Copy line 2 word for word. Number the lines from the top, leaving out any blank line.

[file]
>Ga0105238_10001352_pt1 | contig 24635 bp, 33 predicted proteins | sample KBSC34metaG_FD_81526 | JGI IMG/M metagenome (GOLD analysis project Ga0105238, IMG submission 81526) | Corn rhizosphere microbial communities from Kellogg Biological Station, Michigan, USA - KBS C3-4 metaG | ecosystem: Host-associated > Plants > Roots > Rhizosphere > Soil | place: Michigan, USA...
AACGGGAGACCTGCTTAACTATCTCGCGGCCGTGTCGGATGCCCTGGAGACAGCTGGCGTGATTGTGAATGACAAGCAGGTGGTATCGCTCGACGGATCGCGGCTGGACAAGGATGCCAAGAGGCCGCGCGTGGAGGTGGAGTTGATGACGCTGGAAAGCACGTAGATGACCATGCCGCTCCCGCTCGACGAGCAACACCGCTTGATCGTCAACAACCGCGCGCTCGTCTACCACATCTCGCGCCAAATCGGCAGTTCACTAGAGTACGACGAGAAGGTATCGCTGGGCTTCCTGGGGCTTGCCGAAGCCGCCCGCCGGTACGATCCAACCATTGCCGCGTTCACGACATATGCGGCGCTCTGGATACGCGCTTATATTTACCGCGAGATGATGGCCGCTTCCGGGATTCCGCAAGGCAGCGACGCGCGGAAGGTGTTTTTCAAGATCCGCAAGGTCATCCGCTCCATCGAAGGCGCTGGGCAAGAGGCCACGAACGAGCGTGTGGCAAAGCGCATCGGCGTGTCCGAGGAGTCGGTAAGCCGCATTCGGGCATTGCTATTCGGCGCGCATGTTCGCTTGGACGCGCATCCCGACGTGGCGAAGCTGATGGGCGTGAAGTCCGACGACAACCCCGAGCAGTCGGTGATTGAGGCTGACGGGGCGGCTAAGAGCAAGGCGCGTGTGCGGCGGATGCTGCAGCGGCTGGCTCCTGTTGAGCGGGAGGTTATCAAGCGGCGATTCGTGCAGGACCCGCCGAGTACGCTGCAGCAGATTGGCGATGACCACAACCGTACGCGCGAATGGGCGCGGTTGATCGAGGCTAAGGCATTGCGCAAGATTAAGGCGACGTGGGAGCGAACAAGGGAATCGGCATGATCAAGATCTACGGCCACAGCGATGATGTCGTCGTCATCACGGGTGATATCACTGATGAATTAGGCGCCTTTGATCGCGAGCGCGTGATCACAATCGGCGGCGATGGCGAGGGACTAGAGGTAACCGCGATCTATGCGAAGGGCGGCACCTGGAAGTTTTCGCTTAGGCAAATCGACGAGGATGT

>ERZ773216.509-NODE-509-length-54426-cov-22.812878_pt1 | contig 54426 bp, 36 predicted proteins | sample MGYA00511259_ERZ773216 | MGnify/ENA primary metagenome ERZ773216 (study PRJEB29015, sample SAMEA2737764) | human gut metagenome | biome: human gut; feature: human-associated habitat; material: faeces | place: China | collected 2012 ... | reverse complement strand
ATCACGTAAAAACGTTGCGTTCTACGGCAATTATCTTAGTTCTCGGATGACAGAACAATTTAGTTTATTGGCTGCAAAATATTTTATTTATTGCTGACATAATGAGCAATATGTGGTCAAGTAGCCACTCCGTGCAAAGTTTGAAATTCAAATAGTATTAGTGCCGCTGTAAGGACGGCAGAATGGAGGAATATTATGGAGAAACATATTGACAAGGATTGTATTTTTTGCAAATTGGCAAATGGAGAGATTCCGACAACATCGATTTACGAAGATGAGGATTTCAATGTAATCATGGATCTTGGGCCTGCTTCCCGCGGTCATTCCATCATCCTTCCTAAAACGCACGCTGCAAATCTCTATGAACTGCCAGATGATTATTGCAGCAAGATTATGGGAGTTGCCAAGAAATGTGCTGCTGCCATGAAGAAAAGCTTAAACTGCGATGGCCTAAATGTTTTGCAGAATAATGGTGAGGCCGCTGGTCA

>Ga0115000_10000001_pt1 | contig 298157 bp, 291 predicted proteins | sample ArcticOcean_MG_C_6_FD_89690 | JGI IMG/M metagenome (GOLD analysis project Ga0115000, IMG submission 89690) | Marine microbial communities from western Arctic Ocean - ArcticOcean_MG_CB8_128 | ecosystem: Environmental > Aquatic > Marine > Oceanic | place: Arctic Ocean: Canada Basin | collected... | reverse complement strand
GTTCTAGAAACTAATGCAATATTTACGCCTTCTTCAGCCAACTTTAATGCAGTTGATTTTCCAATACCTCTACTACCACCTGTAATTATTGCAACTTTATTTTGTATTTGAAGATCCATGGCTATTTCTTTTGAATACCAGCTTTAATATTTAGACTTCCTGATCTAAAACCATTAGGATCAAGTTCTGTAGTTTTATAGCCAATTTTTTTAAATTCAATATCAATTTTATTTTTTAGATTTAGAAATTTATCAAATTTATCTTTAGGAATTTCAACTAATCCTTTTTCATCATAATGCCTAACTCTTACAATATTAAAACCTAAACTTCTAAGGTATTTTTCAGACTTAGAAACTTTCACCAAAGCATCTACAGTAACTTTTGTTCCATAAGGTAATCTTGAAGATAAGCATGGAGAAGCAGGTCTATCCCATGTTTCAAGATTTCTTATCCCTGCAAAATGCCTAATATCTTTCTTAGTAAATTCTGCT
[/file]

AACGGGAGACCTGCTTAACTATCTCGCGGCCGTGTCGGATGCCCTGGAGACAGCTGGCGTGATTGTGAATGACAAGCAGGTGGTATCGCTCGACGGATCGCGGCTGGACAAGGATGCCAAGAGGCCGCGCGTGGAGGTGGAGTTGATGACGCTGGAAAGCACGTAGATGACCATGCCGCTCCCGCTCGACGAGCAACACCGCTTGATCGTCAACAACCGCGCGCTCGTCTACCACATCTCGCGCCAAATCGGCAGTTCACTAGAGTACGACGAGAAGGTATCGCTGGGCTTCCTGGGGCTTGCCGAAGCCGCCCGCCGGTACGATCCAACCATTGCCGCGTTCACGACATATGCGGCGCTCTGGATACGCGCTTATATTTACCGCGAGATGATGGCCGCTTCCGGGATTCCGCAAGGCAGCGACGCGCGGAAGGTGTTTTTCAAGATCCGCAAGGTCATCCGCTCCATCGAAGGCGCTGGGCAAGAGGCCACGAACGAGCGTGTGGCAAAGCGCATCGGCGTGTCCGAGGAGTCGGTAAGCCGCATTCGGGCATTGCTATTCGGCGCGCATGTTCGCTTGGACGCGCATCCCGACGTGGCGAAGCTGATGGGCGTGAAGTCCGACGACAACCCCGAGCAGTCGGTGATTGAGGCTGACGGGGCGGCTAAGAGCAAGGCGCGTGTGCGGCGGATGCTGCAGCGGCTGGCTCCTGTTGAGCGGGAGGTTATCAAGCGGCGATTCGTGCAGGACCCGCCGAGTACGCTGCAGCAGATTGGCGATGACCACAACCGTACGCGCGAATGGGCGCGGTTGATCGAGGCTAAGGCATTGCGCAAGATTAAGGCGACGTGGGAGCGAACAAGGGAATCGGCATGATCAAGATCTACGGCCACAGCGATGATGTCGTCGTCATCACGGGTGATATCACTGATGAATTAGGCGCCTTTGATCGCGAGCGCGTGATCACAATCGGCGGCGATGGCGAGGGACTAGAGGTAACCGCGATCTATGCGAAGGGCGGCACCTGGAAGTTTTCGCTTAGGCAAATCGACGAGGATGT